Spread and attitudes to slave literacy

Mar 2015
Some slave States forbade by law teaching literacy to slaves - and also free negroes.
Not all did.
How widespread was slave literacy in southern States, and what were the social attitudes to it?

And I mean not just teaching slaves to read for ideological/abolitionist/religious reasons. Rather, slaves who were literate with approval of owners who regarded it as practically convenient.

How common was it for owners to receive, and expect to receive, letters written by a slave at home while travelling away from home?

In the States where slave literacy was illegal, how common were actual prosecutions of owners for the crime of owning a literate slave?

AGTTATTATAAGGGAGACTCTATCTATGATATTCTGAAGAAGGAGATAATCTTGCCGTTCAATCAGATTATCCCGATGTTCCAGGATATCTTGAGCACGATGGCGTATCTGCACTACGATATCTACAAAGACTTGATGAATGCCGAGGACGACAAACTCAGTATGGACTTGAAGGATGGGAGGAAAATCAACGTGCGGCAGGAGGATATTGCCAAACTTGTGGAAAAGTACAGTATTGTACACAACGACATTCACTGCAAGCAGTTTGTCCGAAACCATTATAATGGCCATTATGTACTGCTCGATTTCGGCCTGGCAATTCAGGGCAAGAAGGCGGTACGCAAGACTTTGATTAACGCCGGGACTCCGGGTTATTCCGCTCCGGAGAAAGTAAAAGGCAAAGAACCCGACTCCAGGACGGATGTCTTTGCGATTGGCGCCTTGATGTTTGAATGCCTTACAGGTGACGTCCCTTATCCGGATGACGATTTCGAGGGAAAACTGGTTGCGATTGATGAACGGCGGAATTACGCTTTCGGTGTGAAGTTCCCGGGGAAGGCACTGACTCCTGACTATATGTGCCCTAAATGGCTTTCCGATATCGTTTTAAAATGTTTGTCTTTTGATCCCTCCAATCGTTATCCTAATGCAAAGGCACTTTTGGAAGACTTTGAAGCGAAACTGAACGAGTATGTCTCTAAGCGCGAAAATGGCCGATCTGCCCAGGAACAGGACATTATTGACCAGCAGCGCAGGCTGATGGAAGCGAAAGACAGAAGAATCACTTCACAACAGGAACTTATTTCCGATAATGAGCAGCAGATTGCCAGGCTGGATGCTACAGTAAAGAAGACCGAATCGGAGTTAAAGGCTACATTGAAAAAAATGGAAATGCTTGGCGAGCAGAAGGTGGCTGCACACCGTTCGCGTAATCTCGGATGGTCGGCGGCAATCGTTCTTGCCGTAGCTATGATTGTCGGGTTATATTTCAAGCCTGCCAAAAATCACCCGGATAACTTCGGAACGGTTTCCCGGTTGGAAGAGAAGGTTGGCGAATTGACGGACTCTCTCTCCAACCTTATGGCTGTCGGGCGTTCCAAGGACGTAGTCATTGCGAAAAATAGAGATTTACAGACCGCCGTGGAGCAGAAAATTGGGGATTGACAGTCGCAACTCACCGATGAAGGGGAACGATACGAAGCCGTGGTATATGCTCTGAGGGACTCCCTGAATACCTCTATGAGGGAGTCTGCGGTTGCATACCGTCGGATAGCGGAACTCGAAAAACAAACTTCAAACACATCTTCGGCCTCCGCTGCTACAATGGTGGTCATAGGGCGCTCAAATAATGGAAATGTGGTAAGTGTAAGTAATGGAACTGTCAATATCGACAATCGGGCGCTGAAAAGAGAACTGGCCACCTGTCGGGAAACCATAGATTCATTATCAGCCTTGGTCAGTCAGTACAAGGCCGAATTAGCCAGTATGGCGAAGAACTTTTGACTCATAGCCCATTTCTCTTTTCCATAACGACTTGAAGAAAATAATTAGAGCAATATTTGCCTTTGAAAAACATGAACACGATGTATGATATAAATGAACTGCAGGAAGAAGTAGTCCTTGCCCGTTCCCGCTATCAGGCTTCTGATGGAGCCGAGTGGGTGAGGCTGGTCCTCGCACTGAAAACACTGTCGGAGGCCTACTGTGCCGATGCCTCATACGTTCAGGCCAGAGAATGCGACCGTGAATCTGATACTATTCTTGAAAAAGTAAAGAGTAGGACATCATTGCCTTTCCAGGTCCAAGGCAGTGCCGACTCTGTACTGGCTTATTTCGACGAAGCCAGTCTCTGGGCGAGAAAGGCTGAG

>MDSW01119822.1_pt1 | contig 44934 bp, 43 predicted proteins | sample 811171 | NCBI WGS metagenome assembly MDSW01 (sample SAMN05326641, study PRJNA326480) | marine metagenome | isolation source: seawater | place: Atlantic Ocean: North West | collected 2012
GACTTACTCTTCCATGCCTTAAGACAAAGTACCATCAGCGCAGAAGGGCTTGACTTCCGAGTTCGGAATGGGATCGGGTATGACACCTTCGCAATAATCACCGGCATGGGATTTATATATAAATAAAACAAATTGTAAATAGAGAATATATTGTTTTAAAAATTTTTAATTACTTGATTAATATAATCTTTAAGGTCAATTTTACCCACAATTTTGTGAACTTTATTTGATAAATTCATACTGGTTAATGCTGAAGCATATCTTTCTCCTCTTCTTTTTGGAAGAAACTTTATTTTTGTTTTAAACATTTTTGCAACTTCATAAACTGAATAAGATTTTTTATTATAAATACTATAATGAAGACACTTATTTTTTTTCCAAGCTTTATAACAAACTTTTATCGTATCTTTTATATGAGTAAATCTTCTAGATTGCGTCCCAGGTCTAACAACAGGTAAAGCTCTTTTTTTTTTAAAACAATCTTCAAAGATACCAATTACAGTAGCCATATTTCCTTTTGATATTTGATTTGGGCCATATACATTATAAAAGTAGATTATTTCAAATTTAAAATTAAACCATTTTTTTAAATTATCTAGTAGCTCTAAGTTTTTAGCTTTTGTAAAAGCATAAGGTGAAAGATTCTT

In the States where law did not forbid slave literacy, were owners of literate slaves threatened by social disapproval?

David Vagamundo

Ad Honorem
Jan 2010
Atlanta, Georgia USA
As to your first question, W. E. B. Du Bois estimated about 5% of slaves were literate in 1860 in Black Reconstruction. Eugene Genovese thought that percent was possibly low. See Roll, Jordan, Roll; The World the Slaves Made, Part 2, which has a chapter on the subject.

However, most white southerners thought literacy for slaves was a very dangerous thing. See Genovese.
Mar 2015
There were 4 000 000 slaves in 1860, and 300 000 slaveowners.
What could have been the fraction of slaveowners who had one or more literate slave and approved? A master who did not have all slaves literate, or most slaves literate, but a few or one slaves who were trusted to be literate - house nigger, slave overseer or such.